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N2120W accident description

Maine map... Maine list
Crash location 44.703056°N, 67.478611°W
Nearest city Machias, ME
44.684522°N, 67.462769°W
1.5 miles away
Tail number N2120W
Accident date 14 Sep 2017
Aircraft type Beech C23
Additional details: None

NTSB Factual Report

On September 14, 2017, about 1130 eastern daylight time, a Beech C23, N2120W, operated by Maine Instrument Flight, was substantially damaged during a forced landing, following a total loss of engine power while on approach to Machias Valley Airport (MVM), Machias, Maine. The private pilot was not injured. The instructional flight was conducted under the provisions of Title 14 Code of Federal Regulations Part 91. Visual meteorological conditions prevailed and a visual flight rules flight plan was filed for the flight that departed Augusta State Airport (AUG), Augusta, Maine, about 1015.

The pilot was accruing cross-country flight experience for his commercial license. The pilot reported that he and his flight instructor reviewed his flight planning for a three-leg cross-country flight and he departed with full fuel. During the first leg, about 10 miles from MVM, the pilot descended the airplane to the airport traffic pattern altitude. While in the traffic pattern, as the airplane was turning on to a left base leg for the runway, the engine began to run rough. The pilot verified that the mixture was full rich and the fuel boost pump was on. He also applied carburetor heat, but the engine lost all power about 15 to 20 seconds later.

The pilot then turned the airplane directly toward the runway, which resulted in a 45°-angle to the runway threshold. The pilot realized that the airplane was not going to glide all the way to the runway threshold and prepared to land in a grass area just prior to the runway. During the landing, the landing gear sank into soft ground and the nosewheel touched down hard, which collapsed the nose gear. The airplane spun 180° and came to rest upright in the grass area.

Examination of the airplane by a Federal Aviation Administration (FAA) inspector revealed damage to the right wing spar. The inspector noted that 20 gallons of fuel per wing were removed from the airplane. The magnetos, fuel boost pump and engine driven fuel pump tested satisfactorily. The carburetor was intact and its screens were absent of debris. The fuel bowl was also absent of debris. The inspector rotated the propeller by hand and noted camshaft, crankshaft, and valve train continuity to the rear accessory section of the engine. Due to damage to the engine mounts and exhaust system, an engine test-run was not attempted. The inspector added that the engine had accumulated about 359 hours since major overhaul.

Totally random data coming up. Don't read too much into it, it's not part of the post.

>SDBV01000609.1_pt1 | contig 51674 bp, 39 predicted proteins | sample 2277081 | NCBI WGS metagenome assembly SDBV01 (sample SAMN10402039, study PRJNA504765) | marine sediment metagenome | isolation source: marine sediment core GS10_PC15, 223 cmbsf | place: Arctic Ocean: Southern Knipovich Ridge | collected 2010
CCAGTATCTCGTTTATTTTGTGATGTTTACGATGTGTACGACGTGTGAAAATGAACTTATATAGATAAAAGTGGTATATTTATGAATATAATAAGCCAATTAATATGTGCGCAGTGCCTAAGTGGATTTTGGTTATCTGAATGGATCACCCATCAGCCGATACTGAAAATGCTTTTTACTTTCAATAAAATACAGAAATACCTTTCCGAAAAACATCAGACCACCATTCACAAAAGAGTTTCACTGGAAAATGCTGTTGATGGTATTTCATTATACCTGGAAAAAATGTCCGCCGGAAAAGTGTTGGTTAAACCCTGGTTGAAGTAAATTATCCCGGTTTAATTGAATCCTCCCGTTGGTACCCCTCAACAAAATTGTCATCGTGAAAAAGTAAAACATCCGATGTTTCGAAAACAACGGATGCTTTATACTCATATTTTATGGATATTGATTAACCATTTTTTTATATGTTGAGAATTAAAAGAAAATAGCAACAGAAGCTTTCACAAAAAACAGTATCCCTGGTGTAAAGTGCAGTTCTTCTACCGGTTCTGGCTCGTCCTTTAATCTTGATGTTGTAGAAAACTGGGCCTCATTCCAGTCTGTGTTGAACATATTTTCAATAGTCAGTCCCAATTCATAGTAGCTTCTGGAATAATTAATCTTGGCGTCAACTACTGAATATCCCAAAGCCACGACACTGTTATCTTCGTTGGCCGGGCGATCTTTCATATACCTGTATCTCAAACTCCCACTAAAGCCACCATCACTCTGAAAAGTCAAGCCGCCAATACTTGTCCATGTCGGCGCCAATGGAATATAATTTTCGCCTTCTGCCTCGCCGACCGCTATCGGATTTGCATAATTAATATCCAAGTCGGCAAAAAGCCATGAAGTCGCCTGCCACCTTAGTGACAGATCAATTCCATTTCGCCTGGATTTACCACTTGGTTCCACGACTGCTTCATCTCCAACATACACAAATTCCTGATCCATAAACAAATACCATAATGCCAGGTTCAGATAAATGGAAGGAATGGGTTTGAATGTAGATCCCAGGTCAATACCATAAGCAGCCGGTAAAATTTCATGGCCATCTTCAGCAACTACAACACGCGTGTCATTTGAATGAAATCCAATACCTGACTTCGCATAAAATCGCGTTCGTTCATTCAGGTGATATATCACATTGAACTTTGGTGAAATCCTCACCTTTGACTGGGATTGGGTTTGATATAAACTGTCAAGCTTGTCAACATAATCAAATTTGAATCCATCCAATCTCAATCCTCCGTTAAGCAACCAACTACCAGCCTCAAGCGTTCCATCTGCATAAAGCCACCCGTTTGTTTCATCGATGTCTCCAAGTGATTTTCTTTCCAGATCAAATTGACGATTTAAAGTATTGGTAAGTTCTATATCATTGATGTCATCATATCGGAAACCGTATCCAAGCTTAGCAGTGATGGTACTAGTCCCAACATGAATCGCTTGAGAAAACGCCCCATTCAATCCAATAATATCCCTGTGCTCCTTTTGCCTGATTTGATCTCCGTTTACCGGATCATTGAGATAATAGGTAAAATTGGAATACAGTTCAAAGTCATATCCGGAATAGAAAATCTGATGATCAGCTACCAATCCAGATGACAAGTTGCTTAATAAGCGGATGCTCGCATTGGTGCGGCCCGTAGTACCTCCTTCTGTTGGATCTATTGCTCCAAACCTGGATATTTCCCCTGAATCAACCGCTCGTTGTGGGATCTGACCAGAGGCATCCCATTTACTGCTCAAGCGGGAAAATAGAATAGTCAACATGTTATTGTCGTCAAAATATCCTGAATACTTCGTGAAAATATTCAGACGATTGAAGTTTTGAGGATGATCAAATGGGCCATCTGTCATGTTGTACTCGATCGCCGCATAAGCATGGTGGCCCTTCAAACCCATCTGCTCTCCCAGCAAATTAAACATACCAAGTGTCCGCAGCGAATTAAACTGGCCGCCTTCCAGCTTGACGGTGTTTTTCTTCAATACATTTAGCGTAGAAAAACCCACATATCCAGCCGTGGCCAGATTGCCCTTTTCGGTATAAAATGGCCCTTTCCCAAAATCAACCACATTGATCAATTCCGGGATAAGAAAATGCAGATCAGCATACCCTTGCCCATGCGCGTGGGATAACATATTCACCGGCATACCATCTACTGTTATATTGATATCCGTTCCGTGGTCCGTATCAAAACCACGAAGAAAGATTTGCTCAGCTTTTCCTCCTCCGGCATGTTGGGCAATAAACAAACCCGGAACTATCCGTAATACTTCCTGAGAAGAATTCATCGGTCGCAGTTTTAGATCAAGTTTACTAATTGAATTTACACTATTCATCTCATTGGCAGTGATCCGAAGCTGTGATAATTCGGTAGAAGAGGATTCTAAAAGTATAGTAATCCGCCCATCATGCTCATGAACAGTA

Hancock County-Bar Harbor Airport (BHB), Bar Harbor, Maine was located about 40 miles west of the accident site. The recorded weather at BHB, at 1156, was: wind from 180° at 5 knots; visibility 10 miles; sky clear; temperature 24° C; dew point 17° C; altimeter 29.83 inches of mercury. Review of an FAA Carburetor Icing Probability Chart for the given weather conditions revealed, "Serious icing (glide power)." Review of a descent checklist from a pilot operating handbook for the make and model airplane revealed, "2. Carburetor Heat - FULL ON or FULL OFF, AS REQUIRED."

NTSB Probable Cause

The pilot's delay in applying carburetor heat, which resulted in a total loss of engine power due to carburetor icing.

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